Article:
It means search engine optimization, a sort of free marketing strategy that allows your customers to find you organically on search engines by blogging.

The scope of this piece does not allow us to go deep into the nitty-gritty of search engine optimization, but the basics involve the following:

  • Site architecture
  • Keyword research
  • Content marketing
  • Onpage SEO
  • Offpage SEO
  • Local SEO
  • Measurement

Social media promotion

This works, but I say it reluctantly.

Social media has become a hotbed for snake oil sellers and charlatans alike; everyone that knows how to spell a few words correctly and type in their smart card pin is selling something.

The audience you’d be targeting are overwhelmed, and social media platforms, especially Facebook, are introducing all sorts of community policies that are continuing to look like martial laws or curfews.

But all hope is not lost. The long-known secret of advertising is to stand out and be unimaginably good.

And given that business needs to make money to stay alive, social media promotions might be your only way of generating income for your business in the early days of it.

Hence, do not overlook social media promotions.

A few social media platforms with real, active audience you should pay attention to are below:




While they are not the same, let me also insert Google AdWords here since they are alike in a sense of Pay-Per-Click (PPC) as well as several other similarities they bear.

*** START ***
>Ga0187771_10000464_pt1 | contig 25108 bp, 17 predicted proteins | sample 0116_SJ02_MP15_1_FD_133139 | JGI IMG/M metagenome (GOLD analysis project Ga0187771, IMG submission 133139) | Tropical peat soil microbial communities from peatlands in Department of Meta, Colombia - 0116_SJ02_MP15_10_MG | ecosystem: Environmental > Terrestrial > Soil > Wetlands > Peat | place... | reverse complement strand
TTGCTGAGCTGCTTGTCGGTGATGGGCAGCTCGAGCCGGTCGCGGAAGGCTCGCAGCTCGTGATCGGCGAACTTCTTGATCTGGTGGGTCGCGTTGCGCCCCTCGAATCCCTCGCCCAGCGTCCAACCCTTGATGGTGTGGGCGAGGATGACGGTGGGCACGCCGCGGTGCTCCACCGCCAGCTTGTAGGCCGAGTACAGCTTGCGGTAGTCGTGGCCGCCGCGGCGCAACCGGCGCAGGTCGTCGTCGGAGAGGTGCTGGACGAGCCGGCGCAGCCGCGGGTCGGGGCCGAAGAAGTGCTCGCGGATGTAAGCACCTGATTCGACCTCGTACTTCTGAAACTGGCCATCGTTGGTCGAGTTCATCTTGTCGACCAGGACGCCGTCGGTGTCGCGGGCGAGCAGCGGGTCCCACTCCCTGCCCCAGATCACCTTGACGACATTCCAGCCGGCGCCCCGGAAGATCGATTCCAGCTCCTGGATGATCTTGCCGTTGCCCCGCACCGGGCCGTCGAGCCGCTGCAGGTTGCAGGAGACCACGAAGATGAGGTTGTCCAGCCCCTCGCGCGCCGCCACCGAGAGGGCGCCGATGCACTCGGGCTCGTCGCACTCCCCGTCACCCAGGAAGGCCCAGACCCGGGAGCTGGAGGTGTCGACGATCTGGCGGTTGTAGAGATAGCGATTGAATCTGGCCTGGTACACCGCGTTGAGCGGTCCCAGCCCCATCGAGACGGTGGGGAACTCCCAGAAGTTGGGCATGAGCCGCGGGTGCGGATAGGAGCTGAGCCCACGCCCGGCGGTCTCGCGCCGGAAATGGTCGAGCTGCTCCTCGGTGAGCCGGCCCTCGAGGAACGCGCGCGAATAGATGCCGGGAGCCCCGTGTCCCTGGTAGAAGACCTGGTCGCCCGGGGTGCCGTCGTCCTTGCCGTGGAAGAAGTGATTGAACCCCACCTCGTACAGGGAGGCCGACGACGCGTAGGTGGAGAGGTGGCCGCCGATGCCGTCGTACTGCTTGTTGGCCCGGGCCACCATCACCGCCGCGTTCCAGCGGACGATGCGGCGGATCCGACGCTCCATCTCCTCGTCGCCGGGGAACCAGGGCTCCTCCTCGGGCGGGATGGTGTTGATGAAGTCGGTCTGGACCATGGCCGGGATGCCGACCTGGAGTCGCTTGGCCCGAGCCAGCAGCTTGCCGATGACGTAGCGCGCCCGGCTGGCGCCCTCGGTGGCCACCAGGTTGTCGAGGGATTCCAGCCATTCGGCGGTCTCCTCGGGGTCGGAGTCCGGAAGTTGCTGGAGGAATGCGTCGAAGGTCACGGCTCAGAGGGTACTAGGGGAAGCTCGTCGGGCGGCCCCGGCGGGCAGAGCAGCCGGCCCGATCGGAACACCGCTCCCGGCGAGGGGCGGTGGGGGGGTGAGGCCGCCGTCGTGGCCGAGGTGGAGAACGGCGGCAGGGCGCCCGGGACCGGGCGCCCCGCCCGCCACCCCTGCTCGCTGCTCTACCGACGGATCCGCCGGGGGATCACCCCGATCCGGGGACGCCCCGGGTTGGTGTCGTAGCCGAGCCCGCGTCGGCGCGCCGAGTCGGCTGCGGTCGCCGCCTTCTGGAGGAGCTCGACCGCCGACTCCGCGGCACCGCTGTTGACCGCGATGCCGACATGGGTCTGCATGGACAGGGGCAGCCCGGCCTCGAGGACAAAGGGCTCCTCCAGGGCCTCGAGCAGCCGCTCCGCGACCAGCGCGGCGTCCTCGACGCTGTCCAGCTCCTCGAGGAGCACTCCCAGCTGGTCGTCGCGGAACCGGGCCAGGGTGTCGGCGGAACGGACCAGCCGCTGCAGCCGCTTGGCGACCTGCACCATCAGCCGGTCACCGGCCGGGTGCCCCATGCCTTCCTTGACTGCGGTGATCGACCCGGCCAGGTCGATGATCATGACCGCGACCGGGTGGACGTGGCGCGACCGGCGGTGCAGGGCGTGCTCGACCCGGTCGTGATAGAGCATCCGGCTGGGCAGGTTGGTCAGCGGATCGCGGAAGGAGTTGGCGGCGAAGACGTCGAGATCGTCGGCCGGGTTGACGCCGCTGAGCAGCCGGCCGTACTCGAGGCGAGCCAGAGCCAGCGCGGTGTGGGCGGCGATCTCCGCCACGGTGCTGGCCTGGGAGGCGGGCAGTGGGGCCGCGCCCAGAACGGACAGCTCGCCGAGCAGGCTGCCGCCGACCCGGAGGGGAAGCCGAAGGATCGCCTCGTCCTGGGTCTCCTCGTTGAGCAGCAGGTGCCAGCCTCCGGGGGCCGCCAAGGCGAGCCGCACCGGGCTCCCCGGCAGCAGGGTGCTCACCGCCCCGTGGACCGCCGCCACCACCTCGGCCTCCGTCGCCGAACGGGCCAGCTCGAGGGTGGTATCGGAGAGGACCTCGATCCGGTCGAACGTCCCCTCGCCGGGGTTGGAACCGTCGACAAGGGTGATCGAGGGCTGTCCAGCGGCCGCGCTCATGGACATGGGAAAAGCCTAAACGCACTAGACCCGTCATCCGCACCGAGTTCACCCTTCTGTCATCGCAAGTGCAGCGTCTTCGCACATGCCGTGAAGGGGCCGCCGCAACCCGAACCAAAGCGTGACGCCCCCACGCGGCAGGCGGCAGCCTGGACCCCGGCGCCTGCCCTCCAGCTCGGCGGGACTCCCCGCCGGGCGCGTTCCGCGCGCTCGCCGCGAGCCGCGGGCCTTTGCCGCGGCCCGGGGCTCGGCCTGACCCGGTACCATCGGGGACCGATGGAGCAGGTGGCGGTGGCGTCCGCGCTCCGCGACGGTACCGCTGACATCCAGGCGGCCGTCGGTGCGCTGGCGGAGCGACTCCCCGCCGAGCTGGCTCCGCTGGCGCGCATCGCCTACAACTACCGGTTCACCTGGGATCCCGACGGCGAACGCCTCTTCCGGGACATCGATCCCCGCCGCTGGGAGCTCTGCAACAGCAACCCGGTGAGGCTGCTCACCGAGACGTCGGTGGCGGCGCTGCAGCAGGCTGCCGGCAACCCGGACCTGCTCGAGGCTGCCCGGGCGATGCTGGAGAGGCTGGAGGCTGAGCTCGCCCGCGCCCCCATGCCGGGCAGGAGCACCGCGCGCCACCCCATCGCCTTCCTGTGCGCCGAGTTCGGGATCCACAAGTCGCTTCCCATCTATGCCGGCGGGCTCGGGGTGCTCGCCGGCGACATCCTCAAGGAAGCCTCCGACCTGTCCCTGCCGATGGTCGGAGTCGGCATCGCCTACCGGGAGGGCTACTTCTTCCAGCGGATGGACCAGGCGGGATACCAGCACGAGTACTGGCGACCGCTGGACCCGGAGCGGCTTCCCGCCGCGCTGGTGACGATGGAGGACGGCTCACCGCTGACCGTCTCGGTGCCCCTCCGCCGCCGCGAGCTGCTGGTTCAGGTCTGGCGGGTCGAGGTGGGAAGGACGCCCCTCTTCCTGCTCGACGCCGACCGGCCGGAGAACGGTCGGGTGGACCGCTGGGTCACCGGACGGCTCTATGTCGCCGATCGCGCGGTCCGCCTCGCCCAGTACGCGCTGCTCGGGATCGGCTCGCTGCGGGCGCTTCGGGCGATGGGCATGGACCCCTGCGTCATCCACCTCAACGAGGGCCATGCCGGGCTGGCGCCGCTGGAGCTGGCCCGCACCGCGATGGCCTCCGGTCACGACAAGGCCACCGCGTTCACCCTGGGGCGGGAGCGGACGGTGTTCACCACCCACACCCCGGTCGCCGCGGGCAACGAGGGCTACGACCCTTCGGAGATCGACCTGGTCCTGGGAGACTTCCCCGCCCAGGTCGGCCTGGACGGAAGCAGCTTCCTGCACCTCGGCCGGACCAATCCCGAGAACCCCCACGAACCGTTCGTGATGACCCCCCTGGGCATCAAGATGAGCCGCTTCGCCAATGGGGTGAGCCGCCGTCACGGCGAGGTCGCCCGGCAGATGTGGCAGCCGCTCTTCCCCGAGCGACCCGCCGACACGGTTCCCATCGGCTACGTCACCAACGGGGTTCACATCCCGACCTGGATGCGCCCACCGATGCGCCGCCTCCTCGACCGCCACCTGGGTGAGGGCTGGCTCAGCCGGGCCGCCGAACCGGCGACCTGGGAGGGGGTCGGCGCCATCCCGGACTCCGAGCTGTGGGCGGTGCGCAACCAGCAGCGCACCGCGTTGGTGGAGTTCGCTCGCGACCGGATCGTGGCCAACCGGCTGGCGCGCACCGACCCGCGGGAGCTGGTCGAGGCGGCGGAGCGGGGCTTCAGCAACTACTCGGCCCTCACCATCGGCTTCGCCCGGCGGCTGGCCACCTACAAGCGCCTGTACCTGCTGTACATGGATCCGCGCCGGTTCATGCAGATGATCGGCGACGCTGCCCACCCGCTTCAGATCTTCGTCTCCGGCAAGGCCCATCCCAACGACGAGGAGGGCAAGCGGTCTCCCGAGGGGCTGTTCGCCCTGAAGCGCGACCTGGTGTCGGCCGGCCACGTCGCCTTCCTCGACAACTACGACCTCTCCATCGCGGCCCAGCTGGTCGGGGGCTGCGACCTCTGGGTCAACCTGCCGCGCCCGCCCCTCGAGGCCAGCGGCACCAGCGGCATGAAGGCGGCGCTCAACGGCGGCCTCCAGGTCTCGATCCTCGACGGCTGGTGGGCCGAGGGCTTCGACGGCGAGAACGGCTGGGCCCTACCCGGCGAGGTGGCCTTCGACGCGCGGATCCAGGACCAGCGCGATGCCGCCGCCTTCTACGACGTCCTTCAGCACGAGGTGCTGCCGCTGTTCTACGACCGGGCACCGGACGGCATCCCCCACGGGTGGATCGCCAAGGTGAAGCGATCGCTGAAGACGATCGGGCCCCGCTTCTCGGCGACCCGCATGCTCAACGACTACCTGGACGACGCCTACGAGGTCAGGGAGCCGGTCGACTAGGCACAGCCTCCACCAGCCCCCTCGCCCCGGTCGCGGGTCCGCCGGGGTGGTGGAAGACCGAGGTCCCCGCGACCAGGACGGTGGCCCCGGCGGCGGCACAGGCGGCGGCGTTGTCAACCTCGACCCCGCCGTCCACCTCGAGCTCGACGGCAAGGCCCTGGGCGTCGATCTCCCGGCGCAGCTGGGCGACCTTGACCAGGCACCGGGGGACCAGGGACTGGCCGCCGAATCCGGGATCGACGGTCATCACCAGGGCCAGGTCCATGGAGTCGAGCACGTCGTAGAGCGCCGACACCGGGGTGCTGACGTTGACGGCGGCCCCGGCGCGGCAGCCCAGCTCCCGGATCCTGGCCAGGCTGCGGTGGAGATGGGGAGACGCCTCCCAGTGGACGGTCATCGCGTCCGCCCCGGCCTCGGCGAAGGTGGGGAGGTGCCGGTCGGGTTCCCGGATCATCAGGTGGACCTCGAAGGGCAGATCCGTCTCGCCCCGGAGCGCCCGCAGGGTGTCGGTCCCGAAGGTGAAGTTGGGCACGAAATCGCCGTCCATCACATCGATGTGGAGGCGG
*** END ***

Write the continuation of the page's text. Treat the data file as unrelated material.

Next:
Affiliate marketing and Influencer marketing

As much as the audiences online are divided, niche bloggers have a huge loyal followers base with whom they have established trust.

A brand recommendation from them inspires trust. Hence, brands reach out to them to help them market their product and give them a commission whenever they refer a buyer.

An interesting thing about this kind of marketing is that you pay no affiliate marketer until a purchase is made, yet they sell your products with all the dedication of a paid employee because selling your product is a major source of revenue for them.


In an article I wrote for Business 2 Community about facing the post-COVID-19 economy, I spoke about how the environment has become extremely volatile, and how the big guys will become more ruthless in order to maintain their domination.

Speaking of funding, you stand very little chance or no chance at all. So, now, you want to go head to head with them in slotting fees?

Do not. Instead, practice D2C, go to e-commerce. A limitless number of opportunities await you there.

Can e-commerce solve the problem of slotting fees? This piece says yes.

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Author: Ali Faagba